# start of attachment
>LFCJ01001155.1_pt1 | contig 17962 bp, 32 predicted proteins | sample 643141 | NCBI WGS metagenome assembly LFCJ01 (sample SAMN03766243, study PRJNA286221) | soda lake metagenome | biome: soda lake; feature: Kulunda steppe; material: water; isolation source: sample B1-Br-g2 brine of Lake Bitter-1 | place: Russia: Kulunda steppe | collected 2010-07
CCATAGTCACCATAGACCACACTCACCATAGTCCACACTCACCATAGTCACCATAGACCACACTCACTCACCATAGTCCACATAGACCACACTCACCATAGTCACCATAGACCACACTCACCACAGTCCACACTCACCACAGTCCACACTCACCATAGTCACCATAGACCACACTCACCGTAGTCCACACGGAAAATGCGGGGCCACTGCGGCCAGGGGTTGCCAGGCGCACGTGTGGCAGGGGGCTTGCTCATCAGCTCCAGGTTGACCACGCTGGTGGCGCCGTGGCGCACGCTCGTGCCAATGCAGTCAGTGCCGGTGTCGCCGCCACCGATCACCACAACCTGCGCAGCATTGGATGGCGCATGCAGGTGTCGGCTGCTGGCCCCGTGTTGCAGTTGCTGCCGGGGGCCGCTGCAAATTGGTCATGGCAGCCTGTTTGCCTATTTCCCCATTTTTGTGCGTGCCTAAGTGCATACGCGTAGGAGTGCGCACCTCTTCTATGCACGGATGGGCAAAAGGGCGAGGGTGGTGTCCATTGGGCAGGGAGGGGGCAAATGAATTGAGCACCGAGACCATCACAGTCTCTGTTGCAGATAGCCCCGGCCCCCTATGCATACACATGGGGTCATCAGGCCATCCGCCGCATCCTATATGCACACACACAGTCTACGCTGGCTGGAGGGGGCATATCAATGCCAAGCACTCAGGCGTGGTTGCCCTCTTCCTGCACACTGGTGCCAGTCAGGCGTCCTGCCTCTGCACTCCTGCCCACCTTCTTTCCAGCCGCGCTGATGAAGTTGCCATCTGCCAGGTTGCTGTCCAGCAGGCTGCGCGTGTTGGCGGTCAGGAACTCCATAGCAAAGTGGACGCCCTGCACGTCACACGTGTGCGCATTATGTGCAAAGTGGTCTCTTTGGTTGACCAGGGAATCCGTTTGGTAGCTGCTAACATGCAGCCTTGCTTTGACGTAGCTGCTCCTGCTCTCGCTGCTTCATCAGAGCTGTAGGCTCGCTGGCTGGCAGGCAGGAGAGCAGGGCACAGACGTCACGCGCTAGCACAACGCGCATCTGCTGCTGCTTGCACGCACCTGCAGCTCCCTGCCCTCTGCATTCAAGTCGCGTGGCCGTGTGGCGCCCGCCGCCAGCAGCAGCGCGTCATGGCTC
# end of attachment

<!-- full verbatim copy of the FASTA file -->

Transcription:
>LFCJ01001155.1_pt1 | contig 17962 bp, 32 predicted proteins | sample 643141 | NCBI WGS metagenome assembly LFCJ01 (sample SAMN03766243, study PRJNA286221) | soda lake metagenome | biome: soda lake; feature: Kulunda steppe; material: water; isolation source: sample B1-Br-g2 brine of Lake Bitter-1 | place: Russia: Kulunda steppe | collected 2010-07
CCATAGTCACCATAGACCACACTCACCATAGTCCACACTCACCATAGTCACCATAGACCACACTCACTCACCATAGTCCACATAGACCACACTCACCATAGTCACCATAGACCACACTCACCACAGTCCACACTCACCACAGTCCACACTCACCATAGTCACCATAGACCACACTCACCGTAGTCCACACGGAAAATGCGGGGCCACTGCGGCCAGGGGTTGCCAGGCGCACGTGTGGCAGGGGGCTTGCTCATCAGCTCCAGGTTGACCACGCTGGTGGCGCCGTGGCGCACGCTCGTGCCAATGCAGTCAGTGCCGGTGTCGCCGCCACCGATCACCACAACCTGCGCAGCATTGGATGGCGCATGCAGGTGTCGGCTGCTGGCCCCGTGTTGCAGTTGCTGCCGGGGGCCGCTGCAAATTGGTCATGGCAGCCTGTTTGCCTATTTCCCCATTTTTGTGCGTGCCTAAGTGCATACGCGTAGGAGTGCGCACCTCTTCTATGCACGGATGGGCAAAAGGGCGAGGGTGGTGTCCATTGGGCAGGGAGGGGGCAAATGAATTGAGCACCGAGACCATCACAGTCTCTGTTGCAGATAGCCCCGGCCCCCTATGCATACACATGGGGTCATCAGGCCATCCGCCGCATCCTATATGCACACACACAGTCTACGCTGGCTGGAGGGGGCATATCAATGCCAAGCACTCAGGCGTGGTTGCCCTCTTCCTGCACACTGGTGCCAGTCAGGCGTCCTGCCTCTGCACTCCTGCCCACCTTCTTTCCAGCCGCGCTGATGAAGTTGCCATCTGCCAGGTTGCTGTCCAGCAGGCTGCGCGTGTTGGCGGTCAGGAACTCCATAGCAAAGTGGACGCCCTGCACGTCACACGTGTGCGCATTATGTGCAAAGTGGTCTCTTTGGTTGACCAGGGAATCCGTTTGGTAGCTGCTAACATGCAGCCTTGCTTTGACGTAGCTGCTCCTGCTCTCGCTGCTTCATCAGAGCTGTAGGCTCGCTGGCTGGCAGGCAGGAGAGCAGGGCACAGACGTCACGCGCTAGCACAACGCGCATCTGCTGCTGCTTGCACGCACCTGCAGCTCCCTGCCCTCTGCATTCAAGTCGCGTGGCCGTGTGGCGCCCGCCGCCAGCAGCAGCGCGTCATGGCTC